Monthly Archives: March 2015

The Homeless Geov Update!

At long last, the various personal crises of the past few months have stabilized and settled down enough that I have the time – and the confidence things won’t change too much again in the next 24 hours – to pass along an update on our various triumphs and woes (and more woes) of recent months.

I’ve fallen far behind in personal communications with all of you who’ve expressed support and concern, for which I apologize. While I keep digging my way out of that hole, here’s a more general update for you all.

When we last left off, my 55th birthday in November found me, effectively, sick, homeless, and dangerously broke. A number of you were incredibly generous, financially and otherwise. My profound thanks for all of you who’ve helped us get through this incredibly difficult period in our lives. Special thanks to Bill Bradburd, Tim Morley, Ian Hagemann, and Gyan Davies for really going above and beyond on some logistical matters. But everyone’s support has helped. And now it’s spring (yay!), and we think renewal, and stability, is finally at hand.

The bad news is that this winter, quite a few additional things went south after that appeal in November. (If this is too much dull detail, just skip to the “Where We Are Now” bit.) In no particular order:

Housing: There have been two separate apartments, one in Seattle’s University District and one on Capitol Hill, where we signed leases (in August and November 2014 respectively) and then found that my fiance, Revel, was unable to stay there due to developing multiple chemical sensitivities (MCS), a new complication to her multiple sclerosis. We successfully transferred the U-District lease to a new tenant (finally!) in December. But the Capitol Hill place that we were so hopeful about at my birthday turned out to be even more toxic than the first place (mold, solvents, and other contaminants) – even though Revel lived without any problems in the same building years ago. It’s now so dangerous, in fact, that among other things, it makes Revel’s breathing extremely difficult when she’s exposed to the apartment or to anything or anyone that’s recently been in contact with it, to the point that we lost several thousand dollars in furniture we could no longer use just because it sat in that waste site. The management, moreover, turned out to be staggeringly negligent and (in my opinion) malicious – I won’t bore you with the stories, but landlords in Seattle right now really do seem to believe they can get away with anything. Finally, out of both principle and necessity, we wound up refusing to pay rent last month – the place truly is uninhabitable, they evicted us, and it’ll all likely wind up in court.

The good news is that last month we also signed a lease on another place which is much more promising. It’s a small but extremely affordable unit in a building downtown run by the Pike Place PDA. We’re optimistic Revel can live there, but even if she can’t, I will. The building manager has worked with us over the past month to address Revel’s needs, and we’re preparing the apartment now with the hope of moving in by month’s end. (In fact, we were all set to do so last weekend when the apartment suddenly was awash in very strong – and toxic – paint fumes. Management can’t explain it, and we’re trying to clera it out. Honestly, if it’s not one thing it’s been another.) We’re still optimistic it’ll work out – and finally getting a stable place we can live, after seven months of couch-surfing and homelessness, would go a long way to helping with our other problems.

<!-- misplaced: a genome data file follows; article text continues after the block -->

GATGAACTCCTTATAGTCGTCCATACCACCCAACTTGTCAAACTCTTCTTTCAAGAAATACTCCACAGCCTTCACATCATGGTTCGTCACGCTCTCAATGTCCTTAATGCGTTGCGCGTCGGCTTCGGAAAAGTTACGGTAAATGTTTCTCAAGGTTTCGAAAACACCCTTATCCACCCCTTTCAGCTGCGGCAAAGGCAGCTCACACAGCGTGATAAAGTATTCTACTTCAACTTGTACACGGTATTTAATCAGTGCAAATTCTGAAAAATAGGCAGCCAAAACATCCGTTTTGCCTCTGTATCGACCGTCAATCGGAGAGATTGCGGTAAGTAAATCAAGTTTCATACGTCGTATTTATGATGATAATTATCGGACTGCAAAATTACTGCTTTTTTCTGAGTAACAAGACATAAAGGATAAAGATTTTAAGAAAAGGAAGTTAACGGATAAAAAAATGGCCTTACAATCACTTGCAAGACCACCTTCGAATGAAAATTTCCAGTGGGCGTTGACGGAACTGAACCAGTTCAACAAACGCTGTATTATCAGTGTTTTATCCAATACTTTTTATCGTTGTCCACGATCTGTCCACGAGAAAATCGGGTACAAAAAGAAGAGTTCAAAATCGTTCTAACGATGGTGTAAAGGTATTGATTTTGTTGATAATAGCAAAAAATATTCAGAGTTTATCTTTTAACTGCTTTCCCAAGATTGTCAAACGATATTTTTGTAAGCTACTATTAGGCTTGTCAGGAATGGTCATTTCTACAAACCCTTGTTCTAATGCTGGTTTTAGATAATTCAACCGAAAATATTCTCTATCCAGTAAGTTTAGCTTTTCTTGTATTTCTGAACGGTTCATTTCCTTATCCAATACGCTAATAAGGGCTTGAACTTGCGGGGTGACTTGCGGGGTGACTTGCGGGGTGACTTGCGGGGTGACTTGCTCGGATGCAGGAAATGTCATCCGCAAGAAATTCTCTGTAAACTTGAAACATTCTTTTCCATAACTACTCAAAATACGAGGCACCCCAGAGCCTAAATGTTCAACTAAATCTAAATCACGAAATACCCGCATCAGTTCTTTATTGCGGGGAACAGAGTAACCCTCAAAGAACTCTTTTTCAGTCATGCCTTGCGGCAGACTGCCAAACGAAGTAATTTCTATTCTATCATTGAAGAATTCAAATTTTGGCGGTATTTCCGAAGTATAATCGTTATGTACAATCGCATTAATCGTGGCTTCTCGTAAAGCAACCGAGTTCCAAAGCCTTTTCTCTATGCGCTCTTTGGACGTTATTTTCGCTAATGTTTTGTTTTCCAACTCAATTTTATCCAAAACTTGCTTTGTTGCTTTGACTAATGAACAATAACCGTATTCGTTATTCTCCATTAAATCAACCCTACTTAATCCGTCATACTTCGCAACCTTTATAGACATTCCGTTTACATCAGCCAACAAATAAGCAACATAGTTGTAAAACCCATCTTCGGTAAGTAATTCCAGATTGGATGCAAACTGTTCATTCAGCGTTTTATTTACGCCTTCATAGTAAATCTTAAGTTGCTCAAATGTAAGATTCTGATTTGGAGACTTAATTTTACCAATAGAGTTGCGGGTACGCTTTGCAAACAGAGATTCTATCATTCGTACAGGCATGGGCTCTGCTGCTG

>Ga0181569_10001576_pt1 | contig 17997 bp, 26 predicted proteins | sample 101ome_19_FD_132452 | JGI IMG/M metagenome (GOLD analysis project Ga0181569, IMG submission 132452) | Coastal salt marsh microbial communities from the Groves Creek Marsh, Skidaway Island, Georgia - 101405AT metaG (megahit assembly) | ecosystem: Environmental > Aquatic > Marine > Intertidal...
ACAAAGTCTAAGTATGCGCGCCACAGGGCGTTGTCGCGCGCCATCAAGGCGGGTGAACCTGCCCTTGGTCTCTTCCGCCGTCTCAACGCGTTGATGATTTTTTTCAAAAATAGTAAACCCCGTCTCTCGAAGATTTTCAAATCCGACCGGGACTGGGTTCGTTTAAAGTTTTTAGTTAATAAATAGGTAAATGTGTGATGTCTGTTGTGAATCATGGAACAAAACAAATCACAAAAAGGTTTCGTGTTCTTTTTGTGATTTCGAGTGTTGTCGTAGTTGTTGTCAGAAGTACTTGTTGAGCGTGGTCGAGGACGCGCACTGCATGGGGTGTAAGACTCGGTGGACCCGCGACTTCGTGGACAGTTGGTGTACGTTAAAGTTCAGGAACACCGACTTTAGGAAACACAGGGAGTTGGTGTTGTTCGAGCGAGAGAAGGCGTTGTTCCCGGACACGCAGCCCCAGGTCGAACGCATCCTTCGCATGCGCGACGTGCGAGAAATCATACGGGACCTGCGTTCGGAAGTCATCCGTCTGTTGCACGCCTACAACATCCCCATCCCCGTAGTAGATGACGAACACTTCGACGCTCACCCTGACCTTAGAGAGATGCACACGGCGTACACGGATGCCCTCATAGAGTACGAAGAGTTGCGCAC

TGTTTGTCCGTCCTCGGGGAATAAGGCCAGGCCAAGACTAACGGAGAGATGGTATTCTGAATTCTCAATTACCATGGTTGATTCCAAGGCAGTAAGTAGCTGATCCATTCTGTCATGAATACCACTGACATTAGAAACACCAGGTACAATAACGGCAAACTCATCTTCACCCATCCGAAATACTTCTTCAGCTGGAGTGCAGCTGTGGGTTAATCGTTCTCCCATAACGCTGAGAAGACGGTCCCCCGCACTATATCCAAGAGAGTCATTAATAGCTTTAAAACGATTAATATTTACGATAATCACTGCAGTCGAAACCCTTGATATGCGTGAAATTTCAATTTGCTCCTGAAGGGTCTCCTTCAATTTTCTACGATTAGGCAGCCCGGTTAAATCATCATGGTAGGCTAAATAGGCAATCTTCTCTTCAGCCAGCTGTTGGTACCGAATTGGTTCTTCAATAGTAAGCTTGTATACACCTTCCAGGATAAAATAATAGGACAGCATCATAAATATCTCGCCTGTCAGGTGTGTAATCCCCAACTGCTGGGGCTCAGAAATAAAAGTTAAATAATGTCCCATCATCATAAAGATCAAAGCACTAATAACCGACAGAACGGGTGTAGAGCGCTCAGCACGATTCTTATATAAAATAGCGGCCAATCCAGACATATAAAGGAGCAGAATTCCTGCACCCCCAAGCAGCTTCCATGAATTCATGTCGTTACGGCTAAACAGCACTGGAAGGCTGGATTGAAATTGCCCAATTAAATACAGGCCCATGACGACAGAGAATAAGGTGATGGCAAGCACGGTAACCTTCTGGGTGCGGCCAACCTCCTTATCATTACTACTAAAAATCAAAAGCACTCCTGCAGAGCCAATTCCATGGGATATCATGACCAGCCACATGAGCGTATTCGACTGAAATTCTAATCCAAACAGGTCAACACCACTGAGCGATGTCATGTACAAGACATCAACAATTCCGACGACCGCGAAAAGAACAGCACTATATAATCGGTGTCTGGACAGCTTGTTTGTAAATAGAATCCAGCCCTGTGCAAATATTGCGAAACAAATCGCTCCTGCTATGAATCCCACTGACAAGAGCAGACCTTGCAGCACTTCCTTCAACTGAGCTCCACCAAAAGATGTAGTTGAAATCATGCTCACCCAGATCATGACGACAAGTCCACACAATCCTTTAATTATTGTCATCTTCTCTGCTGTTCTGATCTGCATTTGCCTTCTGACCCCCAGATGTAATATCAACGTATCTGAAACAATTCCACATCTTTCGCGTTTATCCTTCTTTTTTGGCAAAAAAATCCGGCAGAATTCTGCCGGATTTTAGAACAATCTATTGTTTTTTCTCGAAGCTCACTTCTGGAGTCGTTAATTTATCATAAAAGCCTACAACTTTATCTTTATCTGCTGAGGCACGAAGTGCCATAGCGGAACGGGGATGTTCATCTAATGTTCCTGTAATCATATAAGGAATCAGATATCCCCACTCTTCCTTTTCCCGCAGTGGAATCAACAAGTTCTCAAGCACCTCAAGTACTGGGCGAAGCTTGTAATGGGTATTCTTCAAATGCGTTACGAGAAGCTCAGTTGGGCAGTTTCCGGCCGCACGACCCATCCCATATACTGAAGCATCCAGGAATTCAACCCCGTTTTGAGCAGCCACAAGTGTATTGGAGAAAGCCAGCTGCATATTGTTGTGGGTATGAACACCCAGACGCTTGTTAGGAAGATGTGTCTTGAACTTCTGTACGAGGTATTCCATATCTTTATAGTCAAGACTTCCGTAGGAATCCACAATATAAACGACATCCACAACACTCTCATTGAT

Meantime, huge thanks to Bill Bradburd and his family. His daughters and their mother are in Australia for the winter (summer there!) visiting family, so they’re graciously letting Revel and I stay in a basement room in their absence. It’s been workable enough that we’ve got a stable place to sleep while we prepare the new place, and, if need be, temporarily find a separate place for Revel.

And – thanks to all of the other folks who’ve either offered ideas or a place for us to stay. It was hard for us to follow up because of Revel’s lack of mobility in recent months (that’s the next section…), but just knowing that those options were out there was a huge comfort as we worked to find a safe place for her to recover.

Health: Happily, my kidney issues of last fall have stabilized. Unhappily, doctors still don’t know why a constellation of other symptoms (weight loss and loss of balance being the two most noticeable) have been plaguing me for the last 16 months. Just yesterday I had what I believe is my fifth MRI in the last year looking for what they thought might be one of a family of rare, aggressive, and hard-to-diagnose cancers that match my symptoms, but we seem to have mostly eliminated that possibility. That’s good – and my energy has actually gotten much better this year – but the symptoms are still unexplained and worrisome.

Meanwhile, Revel underwent intravenous steroid treatments in December for an MS inflamation in her brain. It hit her hard, to the point where she spent most of the following month confined to bed. Happily, in recent weeks she’s been steadily healing and getting her strength back; the plantar fasciitis that’s been plaguing her foot for months, making it hard to stand on, also seems to finally be improving. She’s remarkable.

But, again, we keep getting hit – in two cases literally – with little things. Twice now, in December and February, we were in car accidents where I was OK but Revel got the worst of it – the first when someone backed into our parked car in a parking lot, the second when a driver ran a red light downtown and hit us in the intersection. There was also the severe allergic reaction to an escaped hamster – you can’t make this stuff up – and a host of lesser maladies. We cope, but it’s freakin’ exhausting.

Money: You have no idea how important the donations many of you sent were to us. It enabled us to get health care, health insurance, and prescriptions covered (Medicare Part D donut holes suck!); stay current so far on bills; put down the modest rent and deposit on the new downtown apartment; and, of course, stay safely housed and fed during a serious health crisis. The love and concern you all expressed has been deeply humbling and moving. I’ll be paying these gestures forward for the rest of my life.